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Homework Help: Solving a homogeneous diff eq

  1. Jan 25, 2005 #1
    The book only has one example of this and it's really confusing me.

    [tex](x^2+y^2)dx+(x^2-xy)dy=0[/tex]

    I can see that it's homogeneous of degree 2

    They then let [tex]y = ux[/tex]
    From there they state that [tex]dy = udx+xdu[/tex] (I'm not sure where this is coming from, but can just accept it on faith if I have to)

    I'm fine with making the subs.

    [tex](x^2+u^2x^2)dx+(x^2-ux^2)(u dx+x du)=0[/tex]

    This is the part that really screws me up.

    [tex]x^2(1+u)dx+x^3(1-u)du=0[/tex]

    Where did the [tex]x^3[/tex] come from? All I see is [tex]x^2[/tex]. Or I guess I should ask, how did [tex]udx+xdu[/tex] become just [tex]xdu[/tex]? That would explain the [tex]x^3[/tex] they have.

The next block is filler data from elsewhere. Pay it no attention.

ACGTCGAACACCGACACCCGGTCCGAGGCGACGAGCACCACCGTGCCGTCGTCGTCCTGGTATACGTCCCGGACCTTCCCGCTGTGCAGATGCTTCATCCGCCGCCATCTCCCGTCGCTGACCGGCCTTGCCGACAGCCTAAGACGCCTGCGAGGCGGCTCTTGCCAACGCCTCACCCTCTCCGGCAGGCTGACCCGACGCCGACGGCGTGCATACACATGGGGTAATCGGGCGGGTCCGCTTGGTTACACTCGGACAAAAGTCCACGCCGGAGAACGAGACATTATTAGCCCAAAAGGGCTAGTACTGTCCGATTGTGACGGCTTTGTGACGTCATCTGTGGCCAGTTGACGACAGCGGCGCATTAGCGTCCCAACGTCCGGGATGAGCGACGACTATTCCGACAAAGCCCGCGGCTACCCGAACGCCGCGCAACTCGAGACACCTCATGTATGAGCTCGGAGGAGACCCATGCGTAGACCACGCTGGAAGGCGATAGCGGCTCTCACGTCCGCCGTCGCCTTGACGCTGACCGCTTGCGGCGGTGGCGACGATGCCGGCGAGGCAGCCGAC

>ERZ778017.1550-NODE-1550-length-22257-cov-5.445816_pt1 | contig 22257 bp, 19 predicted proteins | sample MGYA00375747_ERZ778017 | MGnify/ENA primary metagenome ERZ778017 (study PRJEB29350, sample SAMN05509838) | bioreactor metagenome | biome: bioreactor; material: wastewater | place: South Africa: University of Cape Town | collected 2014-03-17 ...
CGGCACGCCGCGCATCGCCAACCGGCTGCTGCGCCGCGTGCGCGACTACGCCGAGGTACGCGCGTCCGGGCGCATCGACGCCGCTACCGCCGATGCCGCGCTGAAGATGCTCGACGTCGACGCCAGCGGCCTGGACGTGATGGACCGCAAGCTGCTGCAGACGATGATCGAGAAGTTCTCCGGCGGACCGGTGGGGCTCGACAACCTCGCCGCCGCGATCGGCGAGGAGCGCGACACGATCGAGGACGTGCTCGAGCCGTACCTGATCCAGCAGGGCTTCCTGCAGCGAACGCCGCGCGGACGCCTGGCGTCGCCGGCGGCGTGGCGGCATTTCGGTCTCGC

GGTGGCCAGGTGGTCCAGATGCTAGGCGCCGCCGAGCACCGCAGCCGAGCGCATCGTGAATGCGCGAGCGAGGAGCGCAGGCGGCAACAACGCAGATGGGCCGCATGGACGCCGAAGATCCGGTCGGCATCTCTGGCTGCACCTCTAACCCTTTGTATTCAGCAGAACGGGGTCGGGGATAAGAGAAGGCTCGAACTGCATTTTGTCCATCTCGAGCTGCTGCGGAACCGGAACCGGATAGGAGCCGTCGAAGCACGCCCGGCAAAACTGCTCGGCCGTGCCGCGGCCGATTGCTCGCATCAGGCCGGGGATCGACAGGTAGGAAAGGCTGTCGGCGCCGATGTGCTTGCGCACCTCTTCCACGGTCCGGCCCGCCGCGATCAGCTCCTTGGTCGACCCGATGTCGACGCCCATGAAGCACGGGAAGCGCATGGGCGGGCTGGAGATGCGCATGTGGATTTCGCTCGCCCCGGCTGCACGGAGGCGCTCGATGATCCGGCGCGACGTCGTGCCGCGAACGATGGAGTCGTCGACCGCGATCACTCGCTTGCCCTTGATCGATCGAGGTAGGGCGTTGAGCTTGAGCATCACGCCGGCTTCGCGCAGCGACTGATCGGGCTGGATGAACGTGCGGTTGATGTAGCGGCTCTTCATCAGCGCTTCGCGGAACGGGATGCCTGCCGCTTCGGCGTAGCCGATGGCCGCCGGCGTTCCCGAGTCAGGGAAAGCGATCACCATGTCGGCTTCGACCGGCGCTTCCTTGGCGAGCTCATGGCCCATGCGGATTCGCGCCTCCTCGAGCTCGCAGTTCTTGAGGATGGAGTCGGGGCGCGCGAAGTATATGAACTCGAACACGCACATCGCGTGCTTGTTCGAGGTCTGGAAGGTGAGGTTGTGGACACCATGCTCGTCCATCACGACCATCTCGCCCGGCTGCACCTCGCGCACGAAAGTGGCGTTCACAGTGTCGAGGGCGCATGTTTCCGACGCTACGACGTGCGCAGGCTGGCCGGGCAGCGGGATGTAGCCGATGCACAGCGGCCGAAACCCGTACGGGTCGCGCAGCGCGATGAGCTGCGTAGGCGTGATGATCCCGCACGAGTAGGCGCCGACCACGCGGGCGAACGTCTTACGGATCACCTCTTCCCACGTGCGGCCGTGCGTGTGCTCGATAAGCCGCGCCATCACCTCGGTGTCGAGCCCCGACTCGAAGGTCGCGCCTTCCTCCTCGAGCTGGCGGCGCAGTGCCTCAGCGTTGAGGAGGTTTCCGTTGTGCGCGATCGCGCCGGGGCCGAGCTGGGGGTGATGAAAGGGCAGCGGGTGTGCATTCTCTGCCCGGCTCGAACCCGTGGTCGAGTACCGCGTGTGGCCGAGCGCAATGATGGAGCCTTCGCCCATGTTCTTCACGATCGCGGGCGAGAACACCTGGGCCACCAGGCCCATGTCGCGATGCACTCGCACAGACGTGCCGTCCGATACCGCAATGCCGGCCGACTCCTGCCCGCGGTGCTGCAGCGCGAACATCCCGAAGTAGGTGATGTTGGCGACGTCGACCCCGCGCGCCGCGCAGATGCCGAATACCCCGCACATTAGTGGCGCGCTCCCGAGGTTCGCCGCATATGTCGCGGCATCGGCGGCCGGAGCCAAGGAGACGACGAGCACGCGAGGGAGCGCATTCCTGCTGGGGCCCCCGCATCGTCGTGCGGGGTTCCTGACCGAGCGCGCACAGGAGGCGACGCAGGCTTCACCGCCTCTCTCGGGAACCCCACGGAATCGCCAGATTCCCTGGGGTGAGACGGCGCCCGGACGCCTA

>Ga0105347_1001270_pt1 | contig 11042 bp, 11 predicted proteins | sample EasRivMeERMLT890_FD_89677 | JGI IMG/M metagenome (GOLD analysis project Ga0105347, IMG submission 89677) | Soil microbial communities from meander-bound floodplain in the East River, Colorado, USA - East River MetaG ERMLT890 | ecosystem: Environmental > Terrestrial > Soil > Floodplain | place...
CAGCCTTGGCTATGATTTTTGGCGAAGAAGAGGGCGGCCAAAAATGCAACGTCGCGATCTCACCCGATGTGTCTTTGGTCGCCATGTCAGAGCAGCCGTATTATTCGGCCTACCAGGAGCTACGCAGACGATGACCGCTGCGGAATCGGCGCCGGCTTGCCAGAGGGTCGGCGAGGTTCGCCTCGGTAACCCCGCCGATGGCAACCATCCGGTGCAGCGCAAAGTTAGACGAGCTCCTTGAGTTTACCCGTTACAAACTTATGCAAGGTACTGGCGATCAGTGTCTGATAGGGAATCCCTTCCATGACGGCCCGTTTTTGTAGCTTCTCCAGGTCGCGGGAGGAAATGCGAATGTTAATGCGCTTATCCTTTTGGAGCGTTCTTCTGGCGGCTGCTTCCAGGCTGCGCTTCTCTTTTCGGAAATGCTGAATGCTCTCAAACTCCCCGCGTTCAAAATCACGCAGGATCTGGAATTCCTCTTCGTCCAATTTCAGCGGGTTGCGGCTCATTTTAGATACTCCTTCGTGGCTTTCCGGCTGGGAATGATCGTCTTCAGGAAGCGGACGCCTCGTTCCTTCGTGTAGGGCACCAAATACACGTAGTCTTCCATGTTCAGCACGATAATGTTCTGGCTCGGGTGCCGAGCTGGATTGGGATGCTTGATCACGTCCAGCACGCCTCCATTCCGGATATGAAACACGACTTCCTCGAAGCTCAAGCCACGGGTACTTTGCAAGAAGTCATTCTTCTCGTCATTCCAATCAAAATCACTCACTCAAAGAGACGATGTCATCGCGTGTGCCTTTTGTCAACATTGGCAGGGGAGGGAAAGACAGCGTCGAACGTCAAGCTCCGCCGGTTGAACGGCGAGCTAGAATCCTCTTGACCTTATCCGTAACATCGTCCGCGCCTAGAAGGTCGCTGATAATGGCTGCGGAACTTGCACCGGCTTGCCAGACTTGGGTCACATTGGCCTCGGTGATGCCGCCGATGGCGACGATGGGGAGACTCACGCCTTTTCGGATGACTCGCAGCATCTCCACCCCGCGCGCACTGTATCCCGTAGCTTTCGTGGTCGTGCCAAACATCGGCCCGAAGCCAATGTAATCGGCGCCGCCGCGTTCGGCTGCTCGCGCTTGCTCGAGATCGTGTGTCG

2. jcsd
  3. Jan 25, 2005 #2
    Just noticed something else odd.

    How did they turn [tex](x^2+x^2u^2)[/tex] into [tex]x^2(1+u)[/tex] what happend to the other u? Shouldn't it be [tex]x^2(1+u^2)[/tex]?
     
  4. Jan 25, 2005 #3
    your book is correct

    [tex](x^2+u^2x^2)dx+(x^2-ux^2)(u dx+x du)=0[/tex]

    [tex] (x^2+u^2x^2)dx + ux^2dx -u^2x^2dx + x^3du -ux^3du=0[/tex]
    just calculate the above formula...you must have mage an error there

    how do you do this ???

    marlon
     
    Last edited: Jan 25, 2005
  5. Jan 25, 2005 #4
    Thanks, I got it now, I just wasn't carrying things far enough.
     
  6. Jan 25, 2005 #5
    It's just the product rule of differentiation:

    [tex]y = ux[/tex]

    [tex]\frac{d}{du}\left[ y\right] =\frac{d}{du}\left[ ux\right] [/tex]

    [tex]\frac{dy}{du} = u\frac{dx}{du}+x\frac{du}{du}[/tex]

    [tex]dy = udx+xdu[/tex]
     
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